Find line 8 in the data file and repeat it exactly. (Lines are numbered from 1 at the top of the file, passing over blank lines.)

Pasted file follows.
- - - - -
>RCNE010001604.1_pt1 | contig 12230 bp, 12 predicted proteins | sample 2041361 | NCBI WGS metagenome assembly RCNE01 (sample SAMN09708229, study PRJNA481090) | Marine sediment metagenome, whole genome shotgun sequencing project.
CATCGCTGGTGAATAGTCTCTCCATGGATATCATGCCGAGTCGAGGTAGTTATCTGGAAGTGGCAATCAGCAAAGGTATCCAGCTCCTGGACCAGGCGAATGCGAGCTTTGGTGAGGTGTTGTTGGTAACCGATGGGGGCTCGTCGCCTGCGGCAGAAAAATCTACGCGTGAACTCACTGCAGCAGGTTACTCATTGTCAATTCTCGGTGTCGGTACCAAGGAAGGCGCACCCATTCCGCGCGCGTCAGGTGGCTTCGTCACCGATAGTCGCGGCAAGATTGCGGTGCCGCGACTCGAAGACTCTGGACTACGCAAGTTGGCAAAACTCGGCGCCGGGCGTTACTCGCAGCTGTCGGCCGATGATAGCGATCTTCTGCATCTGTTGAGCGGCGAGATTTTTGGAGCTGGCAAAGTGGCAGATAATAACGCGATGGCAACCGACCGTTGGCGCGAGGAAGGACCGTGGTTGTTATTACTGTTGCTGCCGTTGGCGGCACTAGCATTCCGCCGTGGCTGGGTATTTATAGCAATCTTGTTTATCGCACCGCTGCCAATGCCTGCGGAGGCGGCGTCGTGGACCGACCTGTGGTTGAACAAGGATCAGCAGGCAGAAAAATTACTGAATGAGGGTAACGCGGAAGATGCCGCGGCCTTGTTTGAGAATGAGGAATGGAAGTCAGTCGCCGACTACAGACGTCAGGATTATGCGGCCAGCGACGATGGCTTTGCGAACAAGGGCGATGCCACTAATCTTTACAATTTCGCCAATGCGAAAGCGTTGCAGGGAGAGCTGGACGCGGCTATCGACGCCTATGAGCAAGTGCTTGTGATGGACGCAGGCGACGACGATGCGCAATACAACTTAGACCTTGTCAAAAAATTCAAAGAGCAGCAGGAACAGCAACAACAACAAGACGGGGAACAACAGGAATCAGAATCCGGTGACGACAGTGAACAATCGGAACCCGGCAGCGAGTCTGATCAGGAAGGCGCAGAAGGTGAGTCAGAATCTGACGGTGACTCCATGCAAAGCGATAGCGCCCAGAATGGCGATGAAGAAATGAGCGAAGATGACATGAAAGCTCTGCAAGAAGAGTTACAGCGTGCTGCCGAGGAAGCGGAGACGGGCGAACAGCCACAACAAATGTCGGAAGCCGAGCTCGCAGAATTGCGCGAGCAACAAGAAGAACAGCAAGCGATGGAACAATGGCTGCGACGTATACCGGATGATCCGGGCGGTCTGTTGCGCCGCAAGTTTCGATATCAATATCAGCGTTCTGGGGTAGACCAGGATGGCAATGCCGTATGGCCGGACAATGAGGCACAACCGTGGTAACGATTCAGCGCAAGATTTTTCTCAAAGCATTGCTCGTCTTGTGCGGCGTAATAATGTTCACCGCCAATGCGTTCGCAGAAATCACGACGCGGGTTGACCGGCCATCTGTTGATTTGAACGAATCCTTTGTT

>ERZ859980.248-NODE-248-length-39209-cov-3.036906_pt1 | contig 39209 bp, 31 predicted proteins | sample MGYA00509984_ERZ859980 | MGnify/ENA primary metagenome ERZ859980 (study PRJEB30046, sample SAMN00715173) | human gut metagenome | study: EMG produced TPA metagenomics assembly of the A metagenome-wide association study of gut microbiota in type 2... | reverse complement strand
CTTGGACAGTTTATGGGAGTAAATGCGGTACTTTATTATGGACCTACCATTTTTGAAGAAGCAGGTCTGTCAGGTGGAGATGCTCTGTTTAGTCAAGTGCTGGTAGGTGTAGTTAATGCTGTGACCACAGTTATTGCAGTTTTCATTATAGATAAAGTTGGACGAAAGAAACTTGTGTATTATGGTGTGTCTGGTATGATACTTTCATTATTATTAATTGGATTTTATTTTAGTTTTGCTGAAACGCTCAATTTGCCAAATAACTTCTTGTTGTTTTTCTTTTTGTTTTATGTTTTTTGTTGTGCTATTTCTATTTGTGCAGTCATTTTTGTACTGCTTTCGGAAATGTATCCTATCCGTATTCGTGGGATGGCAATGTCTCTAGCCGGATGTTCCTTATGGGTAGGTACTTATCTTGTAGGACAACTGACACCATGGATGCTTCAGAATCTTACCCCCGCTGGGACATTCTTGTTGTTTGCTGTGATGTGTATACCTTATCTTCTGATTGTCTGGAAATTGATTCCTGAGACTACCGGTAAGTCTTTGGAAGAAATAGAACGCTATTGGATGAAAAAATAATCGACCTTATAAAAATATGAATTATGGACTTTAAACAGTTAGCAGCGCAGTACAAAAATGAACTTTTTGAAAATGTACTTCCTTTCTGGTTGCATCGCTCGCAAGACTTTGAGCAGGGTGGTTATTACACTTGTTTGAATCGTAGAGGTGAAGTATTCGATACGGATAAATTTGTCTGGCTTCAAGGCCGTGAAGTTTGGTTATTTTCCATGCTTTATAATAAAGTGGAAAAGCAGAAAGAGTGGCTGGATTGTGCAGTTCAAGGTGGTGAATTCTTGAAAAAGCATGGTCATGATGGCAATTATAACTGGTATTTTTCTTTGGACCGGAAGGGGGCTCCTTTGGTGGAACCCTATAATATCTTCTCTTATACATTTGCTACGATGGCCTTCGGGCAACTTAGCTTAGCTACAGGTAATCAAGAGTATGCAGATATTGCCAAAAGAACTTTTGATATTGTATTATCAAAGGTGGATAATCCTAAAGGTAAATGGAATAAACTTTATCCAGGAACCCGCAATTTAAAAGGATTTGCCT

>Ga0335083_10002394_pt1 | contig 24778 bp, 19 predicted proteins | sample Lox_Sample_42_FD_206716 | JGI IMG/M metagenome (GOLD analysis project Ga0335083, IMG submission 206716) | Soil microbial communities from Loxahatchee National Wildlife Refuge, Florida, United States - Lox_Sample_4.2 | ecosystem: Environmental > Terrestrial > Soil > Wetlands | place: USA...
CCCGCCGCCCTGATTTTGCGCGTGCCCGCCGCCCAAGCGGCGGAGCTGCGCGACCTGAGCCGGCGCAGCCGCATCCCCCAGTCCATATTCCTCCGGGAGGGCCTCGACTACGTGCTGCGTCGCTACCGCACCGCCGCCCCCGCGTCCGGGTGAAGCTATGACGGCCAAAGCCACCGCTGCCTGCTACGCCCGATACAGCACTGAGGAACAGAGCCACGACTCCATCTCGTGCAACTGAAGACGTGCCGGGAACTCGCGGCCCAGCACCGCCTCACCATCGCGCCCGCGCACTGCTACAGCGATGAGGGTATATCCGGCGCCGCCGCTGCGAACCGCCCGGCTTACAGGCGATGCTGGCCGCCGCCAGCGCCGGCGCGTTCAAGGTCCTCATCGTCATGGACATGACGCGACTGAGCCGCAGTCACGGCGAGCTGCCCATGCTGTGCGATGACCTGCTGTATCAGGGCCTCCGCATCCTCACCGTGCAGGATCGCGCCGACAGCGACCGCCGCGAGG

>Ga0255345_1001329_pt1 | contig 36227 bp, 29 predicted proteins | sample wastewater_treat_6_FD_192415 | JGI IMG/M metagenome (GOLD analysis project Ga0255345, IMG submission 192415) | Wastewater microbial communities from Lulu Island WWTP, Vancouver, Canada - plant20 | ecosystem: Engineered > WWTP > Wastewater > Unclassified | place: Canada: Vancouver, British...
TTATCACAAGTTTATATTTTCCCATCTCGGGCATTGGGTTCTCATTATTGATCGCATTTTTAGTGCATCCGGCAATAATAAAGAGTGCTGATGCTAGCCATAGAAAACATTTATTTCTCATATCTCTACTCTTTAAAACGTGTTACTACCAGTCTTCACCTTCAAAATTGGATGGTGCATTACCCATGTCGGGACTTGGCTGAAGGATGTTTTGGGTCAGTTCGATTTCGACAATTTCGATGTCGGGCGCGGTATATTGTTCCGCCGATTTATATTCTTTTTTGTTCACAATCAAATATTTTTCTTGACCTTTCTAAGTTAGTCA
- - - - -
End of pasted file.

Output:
TTATCACAAGTTTATATTTTCCCATCTCGGGCATTGGGTTCTCATTATTGATCGCATTTTTAGTGCATCCGGCAATAATAAAGAGTGCTGATGCTAGCCATAGAAAACATTTATTTCTCATATCTCTACTCTTTAAAACGTGTTACTACCAGTCTTCACCTTCAAAATTGGATGGTGCATTACCCATGTCGGGACTTGGCTGAAGGATGTTTTGGGTCAGTTCGATTTCGACAATTTCGATGTCGGGCGCGGTATATTGTTCCGCCGATTTATATTCTTTTTTGTTCACAATCAAATATTTTTCTTGACCTTTCTAAGTTAGTCA